Cloud … SaaS...what’s the difference and why does SaaS make economic sense?
When Commercial people start talking to Technology people, very often what happens is that they got lost in TLAs (Three Letter Acronyms) that mean SFA to them. To be fair, the same often happens in reverse.
In the old days, the Technology person and the Commercial person would get together over a lunch, or maybe even a beer, to translate each other’s jargon and have a meeting of minds, but as we are only slowly emerging from lockdown let’s have a virtual lunch. And yes, we realize SaaS is a Four-Letter Acronym, but let’s start with the Commercial person.
First off what is SaaS?
It’s Software as a Service and it’s a way of allowing everyone to have access to sophisticated software that otherwise would be unaffordable for most.
I’m told that SaaS significantly reduces costs and increases speed of business execution. But why is this the case?
Well, lets start with costs and introduce the Cloud. The Cloud is essentially large volumes of computer equipment that is accessible by way of a telecoms link. It allows everyone to have access to sophisticated hardware that otherwise would unaffordable for most.
Software as a Service (SaaS) is business application software that is installed in the cloud, delivered through a web browser and charged per user per month. Good examples are Salesforce.com, arguably the original of the species, and Workday. When you combine sophisticated hardware and sophisticated software you are also reducing the cost of delivering more value.
So why does using SaaS make economic sense – for all parties?
What’s rarely understood is that writing lines of code is the most expensive part of delivering a business application. While the fully loaded costs of hardware have reduced, the cost of writing software is increasing as demand for talent spirals because more businesses transform and trade digitally.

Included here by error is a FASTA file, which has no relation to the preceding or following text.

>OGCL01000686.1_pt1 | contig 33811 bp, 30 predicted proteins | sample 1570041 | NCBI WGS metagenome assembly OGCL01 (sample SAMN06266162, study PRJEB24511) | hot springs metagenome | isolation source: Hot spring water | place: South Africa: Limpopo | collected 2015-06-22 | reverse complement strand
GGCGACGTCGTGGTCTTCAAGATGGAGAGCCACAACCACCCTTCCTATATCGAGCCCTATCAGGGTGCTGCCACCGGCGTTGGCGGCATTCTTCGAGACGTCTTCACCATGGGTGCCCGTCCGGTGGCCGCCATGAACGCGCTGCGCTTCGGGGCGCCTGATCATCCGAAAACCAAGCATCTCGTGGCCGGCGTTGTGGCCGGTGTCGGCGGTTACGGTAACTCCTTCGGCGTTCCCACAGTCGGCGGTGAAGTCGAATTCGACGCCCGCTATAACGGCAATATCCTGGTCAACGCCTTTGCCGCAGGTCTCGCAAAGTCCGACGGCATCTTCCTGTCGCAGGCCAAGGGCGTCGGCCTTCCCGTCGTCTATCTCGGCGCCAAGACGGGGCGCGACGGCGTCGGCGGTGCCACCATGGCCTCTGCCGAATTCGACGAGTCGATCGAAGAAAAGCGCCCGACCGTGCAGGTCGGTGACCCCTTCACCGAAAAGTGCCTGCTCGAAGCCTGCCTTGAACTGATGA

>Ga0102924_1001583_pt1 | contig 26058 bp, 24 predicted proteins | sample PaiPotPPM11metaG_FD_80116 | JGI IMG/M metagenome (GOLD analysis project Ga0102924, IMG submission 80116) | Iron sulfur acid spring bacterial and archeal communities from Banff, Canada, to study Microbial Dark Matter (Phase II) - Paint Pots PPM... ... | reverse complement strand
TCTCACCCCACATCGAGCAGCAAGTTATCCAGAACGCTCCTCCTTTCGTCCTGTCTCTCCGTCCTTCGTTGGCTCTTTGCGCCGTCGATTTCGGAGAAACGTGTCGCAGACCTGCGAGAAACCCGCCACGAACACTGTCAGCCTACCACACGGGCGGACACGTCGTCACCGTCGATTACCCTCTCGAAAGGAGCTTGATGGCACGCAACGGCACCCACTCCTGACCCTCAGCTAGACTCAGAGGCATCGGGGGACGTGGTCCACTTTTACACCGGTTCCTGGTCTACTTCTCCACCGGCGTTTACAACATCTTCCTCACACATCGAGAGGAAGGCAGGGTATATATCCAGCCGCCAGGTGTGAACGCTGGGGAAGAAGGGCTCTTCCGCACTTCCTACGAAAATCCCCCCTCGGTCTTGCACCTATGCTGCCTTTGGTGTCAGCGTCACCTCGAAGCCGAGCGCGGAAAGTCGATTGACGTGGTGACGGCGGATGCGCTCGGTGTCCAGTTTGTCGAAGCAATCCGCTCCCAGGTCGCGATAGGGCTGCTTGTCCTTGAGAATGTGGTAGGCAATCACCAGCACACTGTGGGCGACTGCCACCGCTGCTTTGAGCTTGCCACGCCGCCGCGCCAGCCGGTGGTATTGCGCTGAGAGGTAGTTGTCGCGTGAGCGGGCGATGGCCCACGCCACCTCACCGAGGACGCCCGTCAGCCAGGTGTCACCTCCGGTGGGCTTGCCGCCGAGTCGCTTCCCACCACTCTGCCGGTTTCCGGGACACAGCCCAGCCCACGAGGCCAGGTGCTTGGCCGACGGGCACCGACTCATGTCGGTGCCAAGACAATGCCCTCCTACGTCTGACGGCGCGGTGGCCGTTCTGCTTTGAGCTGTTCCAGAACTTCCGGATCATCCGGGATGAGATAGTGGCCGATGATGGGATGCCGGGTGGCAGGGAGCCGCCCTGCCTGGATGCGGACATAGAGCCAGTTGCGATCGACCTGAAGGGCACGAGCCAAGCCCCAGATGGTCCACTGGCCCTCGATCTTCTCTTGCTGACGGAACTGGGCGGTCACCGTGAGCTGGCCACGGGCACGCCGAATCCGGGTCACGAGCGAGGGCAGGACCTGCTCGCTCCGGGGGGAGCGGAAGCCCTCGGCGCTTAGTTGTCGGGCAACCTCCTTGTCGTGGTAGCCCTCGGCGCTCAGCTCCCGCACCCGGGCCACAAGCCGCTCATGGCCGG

So, if the cost of writing lines of code is increasing, how can we sell it more cheaply as a service?
Essentially it comes down to good old-fashioned economies of scale.
Earlier generations of software were provided by a craftsperson who built bespoke software to exactly fit a clients business. It was a thing of beauty but alas the craftsperson cannot compete with the industrialised edition of the same set of functions.
At the heart of what has happened to drive SaaS economics are;
1. An industrial revolution in the production of software
2. A sea change in how software is delivered.
Much like car production software is now built on automated assembly lines. It’s more reliable, secure, and lines of code can be produced more quickly and with higher quality. This automation is an aspect of DevOps.
The sea change in how software is delivered is where lines of code are now spread across thousands of customers. Quite literally customers are sharing the same lines of code but with unique data sets. But there is one additional piece of magic – the code is designed to be configurable. In much the same was as a car can be configured for trim etc so can software.
How does that concept apply to something simple like Accounts Receivable (A/R)?
Accounts Receivable is broadly similar for every business, so we can agree that A/R does not generally have any unique aspects, but, how it is applied can change from business to business, so let’s look at treating some aspects as configurable parameters.
Standard payment terms are 30 days but some services business will only allow 14 days. Same lines of code – different parameters, different customer data sets. The customer set up will allow them to specify the number of days for payment – it’s not hard coded or baked into how the process works.Our SaaS provider has now written the code just once but hundreds of thousands of customers can use it simultaneously by tweaking a parameter.
But why does this increase speed of business execution?
When a SaaS company decides to build application software they deliberately make the software incomplete. They can never match a craftspersons tender loving care and attention, nor do they aspire to do so.